An example might suffice:

> r = data.frame(a=rnorm(10,2,.5),b=rnorm(10,3,.5))
> r

  a       b

1 1.914092 3.074571
2 2.694049 3.479486
3 1.684653 3.491395
4 1.318480 3.816738
5 2.025016 3.107468
6 1.851811 3.708318
7 2.767788 2.636712
8 1.952930 3.164896
9 2.658366 3.973425
10 1.809752 2.599830
> library(SOAR)
> Sys.setenv(R_LOCAL_CACHE=”testsession”)
> ls()
[1] “r”
> Store(r)
> ls()
character(0)
> mean(r[,1])
[1] 2.067694
> r$c = rnorm(10,4,.5)
> ls()
[1] “r”

So, the first thing I did was to make a data frame with some columns, which got stored in my workspace, and thus loaded into RAM. ¬†Then, I initialized the SOAR library, and set my local cache to “testsession”. ¬†The practical implication of that is that a directory gets created within the current directory that R is working out of (in my case, “/home/inkhorn/testsession”), and that any objects passed to the Store command get saved as RData files in that directory.

Sure enough, you see my workspace before and after I store the r object. ¬†Now you see the object, now you don’t! ¬†But then, as I show, even though the object is not in the workspace, you can still analyze it (in my case, calculate a mean from one of the columns). ¬†However, as soon as I try to make a new column in the data frame… voila … it’s back in my workspace, and thus RAM!

So, unless I’m missing something about how the package is used, it doesn’t function exactly as I would like, but it’s still an improvement. ¬†Every time I’m done making new columns in the data frame, I just have to pass the object to the Store command, and away to the hard disk it goes, and out of my RAM. ¬†It’s quite liberating not having a stupendously heavy workspace, as when I’m trying to leave or enter R, it takes forever to save/load the workspace. ¬†With the heavy stuff sitting on the hard disk, leaving and entering R go by a lot faster.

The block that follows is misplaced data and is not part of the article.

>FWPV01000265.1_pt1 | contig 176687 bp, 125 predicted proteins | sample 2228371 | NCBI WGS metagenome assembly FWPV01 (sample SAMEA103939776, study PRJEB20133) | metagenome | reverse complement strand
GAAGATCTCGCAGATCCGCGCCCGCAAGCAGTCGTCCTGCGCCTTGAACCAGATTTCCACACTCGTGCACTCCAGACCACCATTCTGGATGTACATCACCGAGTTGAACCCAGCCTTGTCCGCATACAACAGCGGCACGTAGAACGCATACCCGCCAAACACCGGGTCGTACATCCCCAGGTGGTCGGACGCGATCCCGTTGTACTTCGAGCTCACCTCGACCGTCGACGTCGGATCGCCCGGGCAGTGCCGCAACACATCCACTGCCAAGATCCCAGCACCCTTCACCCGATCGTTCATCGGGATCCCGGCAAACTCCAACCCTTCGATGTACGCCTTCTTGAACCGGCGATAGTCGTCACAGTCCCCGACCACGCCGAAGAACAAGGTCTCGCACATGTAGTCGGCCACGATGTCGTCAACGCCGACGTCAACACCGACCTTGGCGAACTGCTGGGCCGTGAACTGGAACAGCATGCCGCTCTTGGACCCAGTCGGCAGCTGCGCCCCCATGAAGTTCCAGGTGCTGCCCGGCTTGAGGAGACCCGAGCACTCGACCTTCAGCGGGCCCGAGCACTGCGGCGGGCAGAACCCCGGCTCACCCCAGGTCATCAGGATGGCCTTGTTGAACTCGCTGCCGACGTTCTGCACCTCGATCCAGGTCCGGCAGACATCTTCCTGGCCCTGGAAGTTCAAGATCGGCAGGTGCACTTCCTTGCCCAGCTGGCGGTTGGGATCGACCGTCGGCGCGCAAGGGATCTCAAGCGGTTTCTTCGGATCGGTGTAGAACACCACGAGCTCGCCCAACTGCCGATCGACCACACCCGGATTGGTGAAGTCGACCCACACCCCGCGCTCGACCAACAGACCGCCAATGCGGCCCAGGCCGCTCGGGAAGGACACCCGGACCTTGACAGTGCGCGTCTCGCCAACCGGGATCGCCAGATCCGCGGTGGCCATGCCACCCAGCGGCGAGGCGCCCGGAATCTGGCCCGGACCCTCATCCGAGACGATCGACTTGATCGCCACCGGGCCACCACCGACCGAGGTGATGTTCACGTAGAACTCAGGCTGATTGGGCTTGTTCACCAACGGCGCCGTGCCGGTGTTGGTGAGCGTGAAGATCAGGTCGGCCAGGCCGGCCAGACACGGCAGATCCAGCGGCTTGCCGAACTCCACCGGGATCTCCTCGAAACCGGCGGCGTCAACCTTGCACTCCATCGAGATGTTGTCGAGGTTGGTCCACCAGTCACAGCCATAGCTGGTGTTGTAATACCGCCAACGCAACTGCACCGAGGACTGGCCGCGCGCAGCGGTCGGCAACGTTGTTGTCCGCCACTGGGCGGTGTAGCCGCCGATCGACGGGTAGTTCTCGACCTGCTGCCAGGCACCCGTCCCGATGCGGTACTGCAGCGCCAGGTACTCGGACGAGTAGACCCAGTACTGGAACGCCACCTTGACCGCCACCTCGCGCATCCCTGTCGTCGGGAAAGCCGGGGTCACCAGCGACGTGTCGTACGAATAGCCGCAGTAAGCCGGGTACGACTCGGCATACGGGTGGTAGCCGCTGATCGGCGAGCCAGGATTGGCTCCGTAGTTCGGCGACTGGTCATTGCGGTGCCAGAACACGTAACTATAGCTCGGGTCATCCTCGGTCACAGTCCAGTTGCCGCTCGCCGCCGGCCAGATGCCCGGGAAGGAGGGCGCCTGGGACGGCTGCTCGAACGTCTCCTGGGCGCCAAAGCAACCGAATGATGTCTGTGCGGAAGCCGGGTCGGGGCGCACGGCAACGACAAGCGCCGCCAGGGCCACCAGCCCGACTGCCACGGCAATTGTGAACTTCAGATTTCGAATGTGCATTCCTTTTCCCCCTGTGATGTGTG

Another thing I noticed is that if I keep the GLMs that I’ve generated in my workspace, that seems to take up a lot of RAM as well and slow things down. ¬†So, with writing the main dataframe to disk, and keeping GLMs out of memory, R is flying again!

Guess who wins: apply() versus for loops in R

Yesterday I tried to do some data processing on my really big data set in MS Excel. Wow, did it not like handling all those data!! Every time I tried to click on a different ribbon, the screen didn’t even register that I had clicked on that ribbon. So, I took the hint, and decided to do my data processing in R.

One of the tasks that I needed to do was calculate a maximum value, in each row of the dataset, from multiple monetary values in 5 different fields. The first thing I noticed was that the regular max() function in R doesn’t quite like it when you try to calculate a maximum from a series of NA values (it returned an inf value for some reason…). So, I decided to create a “safe” max function:

Finding that it was working, I then constructed a simple for loop to iterate through my ~395,000 rows. As you could imagine, this was taking forever! After much looking around, I realized that the best solution was actually a base function, apply()!!

I constructed my “max” variable with one simple line of code: big.dataset$max_money = apply(as.matrix(big.dataset[,214:218]), 1, function (x) safe.max(x))

Compared to the for loop, which was taking forever, this method was a breeze! It took less than a minute to get through the whole data set. Moral of the story? When you’re dealing with lots of data, code as efficiently as possible!